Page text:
Expats can choose to buy or rent a property in Gibraltar, but many opt to rent because of the short-term nature of their assignments. Due to limited space, there is a high demand for housing in Gibraltar, prices are high, and the few new developments are mostly highly sought-after luxury units.

Many expats decide to live on the Spanish side of the border, in particular in Sotogrande, an upmarket resort town 15.5 miles (25 km) up the coast from Gibraltar. 

Types of accommodation in Gibraltar

The undersupplied market means that it can take a while to find somewhere to live. But given time and determination, expats moving to Gibraltar will be able to find a home that suits their lifestyle and needs.

Properties range from studio flats and townhouses to large standalone houses and villas. Many apartment blocks have shared facilities such as swimming pools and laundry rooms.

Renting accommodation in Gibraltar

The process of renting accommodation in Gibraltar is fairly easy. Expats will have to scour the internet and attend viewings. Once an expat has found the right property, they will need to make an application, which may require providing references and proof of income to the prospective landlord or real-estate agent.

Finding rental accommodation

Expats looking to rent or buy a property in Gibraltar have several options when it comes to finding the perfect home. Online property portals are a good place to start, as are the classifieds sections of local publications, for those who are already in Gibraltar. Social media neighbourhood groups are also an invaluable resource, as landlords typically share their rentals there to avoid incurring the costs of placing a listing on property portals.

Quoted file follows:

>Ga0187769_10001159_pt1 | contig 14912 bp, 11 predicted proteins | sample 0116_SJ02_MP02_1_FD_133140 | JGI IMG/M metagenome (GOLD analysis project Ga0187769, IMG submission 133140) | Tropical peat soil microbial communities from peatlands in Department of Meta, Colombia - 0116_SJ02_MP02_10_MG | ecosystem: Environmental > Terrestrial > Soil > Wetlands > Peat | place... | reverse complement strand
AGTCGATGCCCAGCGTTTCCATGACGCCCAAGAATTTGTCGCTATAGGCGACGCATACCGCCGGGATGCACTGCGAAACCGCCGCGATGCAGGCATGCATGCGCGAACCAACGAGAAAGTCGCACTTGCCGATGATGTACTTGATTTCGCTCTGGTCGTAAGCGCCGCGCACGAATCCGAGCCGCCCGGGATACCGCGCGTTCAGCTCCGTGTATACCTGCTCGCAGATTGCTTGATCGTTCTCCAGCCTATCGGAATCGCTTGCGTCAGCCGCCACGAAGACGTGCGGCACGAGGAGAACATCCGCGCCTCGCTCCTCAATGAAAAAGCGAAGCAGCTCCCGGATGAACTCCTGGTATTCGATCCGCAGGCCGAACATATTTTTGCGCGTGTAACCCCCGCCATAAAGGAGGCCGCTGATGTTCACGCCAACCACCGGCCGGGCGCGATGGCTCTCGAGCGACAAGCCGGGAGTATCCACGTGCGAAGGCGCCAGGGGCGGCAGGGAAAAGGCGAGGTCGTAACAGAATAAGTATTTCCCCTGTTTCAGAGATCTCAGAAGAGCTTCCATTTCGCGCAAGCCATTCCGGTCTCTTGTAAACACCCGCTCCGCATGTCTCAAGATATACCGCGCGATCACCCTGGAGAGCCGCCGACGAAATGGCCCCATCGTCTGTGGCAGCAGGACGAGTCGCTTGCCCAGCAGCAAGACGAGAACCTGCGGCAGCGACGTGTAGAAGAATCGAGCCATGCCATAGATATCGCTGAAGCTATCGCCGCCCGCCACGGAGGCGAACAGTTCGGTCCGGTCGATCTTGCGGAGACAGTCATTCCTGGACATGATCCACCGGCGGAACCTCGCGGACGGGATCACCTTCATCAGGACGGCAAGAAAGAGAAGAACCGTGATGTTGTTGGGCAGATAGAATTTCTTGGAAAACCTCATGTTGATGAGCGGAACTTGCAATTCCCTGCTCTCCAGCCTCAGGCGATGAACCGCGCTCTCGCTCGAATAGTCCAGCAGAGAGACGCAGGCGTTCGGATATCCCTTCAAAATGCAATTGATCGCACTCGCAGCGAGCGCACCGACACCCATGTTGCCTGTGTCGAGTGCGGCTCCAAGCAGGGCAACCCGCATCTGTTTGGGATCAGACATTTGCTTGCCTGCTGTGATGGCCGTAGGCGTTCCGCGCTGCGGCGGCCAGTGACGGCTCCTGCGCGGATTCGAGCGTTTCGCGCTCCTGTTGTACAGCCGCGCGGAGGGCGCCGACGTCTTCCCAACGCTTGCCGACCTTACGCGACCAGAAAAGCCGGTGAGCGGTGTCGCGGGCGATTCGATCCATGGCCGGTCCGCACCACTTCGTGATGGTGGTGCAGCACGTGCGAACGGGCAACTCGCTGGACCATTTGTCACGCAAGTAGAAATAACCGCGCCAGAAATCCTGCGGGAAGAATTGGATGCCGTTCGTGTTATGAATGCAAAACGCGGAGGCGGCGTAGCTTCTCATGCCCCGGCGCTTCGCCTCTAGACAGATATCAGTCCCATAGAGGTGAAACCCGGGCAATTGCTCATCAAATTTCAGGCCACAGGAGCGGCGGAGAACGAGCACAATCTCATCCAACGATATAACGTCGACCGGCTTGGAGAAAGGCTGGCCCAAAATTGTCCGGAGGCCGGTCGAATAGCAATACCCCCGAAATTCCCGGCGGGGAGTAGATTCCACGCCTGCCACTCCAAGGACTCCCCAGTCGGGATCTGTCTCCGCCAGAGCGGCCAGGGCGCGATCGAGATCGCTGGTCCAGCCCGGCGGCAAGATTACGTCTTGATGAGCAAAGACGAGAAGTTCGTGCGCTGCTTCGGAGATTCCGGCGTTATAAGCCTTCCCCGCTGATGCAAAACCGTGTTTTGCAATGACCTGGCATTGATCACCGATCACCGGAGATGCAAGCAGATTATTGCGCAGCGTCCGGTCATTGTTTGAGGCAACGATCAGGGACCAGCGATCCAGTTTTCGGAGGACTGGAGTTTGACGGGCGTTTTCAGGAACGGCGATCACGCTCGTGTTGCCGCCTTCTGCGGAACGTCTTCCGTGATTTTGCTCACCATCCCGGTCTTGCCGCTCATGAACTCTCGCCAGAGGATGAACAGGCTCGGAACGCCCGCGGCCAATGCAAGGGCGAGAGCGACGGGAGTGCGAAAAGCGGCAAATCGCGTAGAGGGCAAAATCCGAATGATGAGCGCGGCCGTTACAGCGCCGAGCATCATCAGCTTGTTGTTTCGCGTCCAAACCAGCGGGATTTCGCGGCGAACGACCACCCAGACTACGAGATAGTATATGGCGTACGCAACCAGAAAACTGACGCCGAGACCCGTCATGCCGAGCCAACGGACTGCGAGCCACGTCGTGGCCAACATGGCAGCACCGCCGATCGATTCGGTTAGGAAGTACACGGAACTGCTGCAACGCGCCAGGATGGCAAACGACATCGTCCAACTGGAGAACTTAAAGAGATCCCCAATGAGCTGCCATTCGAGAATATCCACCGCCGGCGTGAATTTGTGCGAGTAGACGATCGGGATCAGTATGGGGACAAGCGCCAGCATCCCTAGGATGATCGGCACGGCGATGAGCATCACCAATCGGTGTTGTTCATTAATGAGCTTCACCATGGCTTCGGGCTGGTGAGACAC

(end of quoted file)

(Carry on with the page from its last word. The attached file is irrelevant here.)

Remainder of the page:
Expats can also approach a local real-estate agent to help navigate the sometimes difficult process of finding and securing housing. Real-estate agents often boast strong connections and extensive knowledge of the local property market. 


Furnished vs unfurnished

Expats can find both furnished and unfurnished rentals in Gibraltar. Those who are in the British territory for the short term usually opt for furnished rentals for convenience. Furnished rentals typically include everything from furniture and appliances to utensils and decorative pieces, while unfurnished rentals will only include appliances such as a refrigerator and stove, as well as kitchen and bathroom fixtures. 

Furnished properties usually have higher rental prices than unfurnished homes. Expats who would prefer to bring a personal touch to their new rental needn't worry, as both Gibraltar and neighbouring Spain have a plethora of affordable furniture stores. 

Short lets and temporary housing

Temporary housing is one of the best ways for expats to get to know their new home before signing a long-term lease. Short-term rental websites such as AirBnB and MagicStay host a wide range of short-term rentals at reasonable price points for new arrivals to explore. 

Signing a lease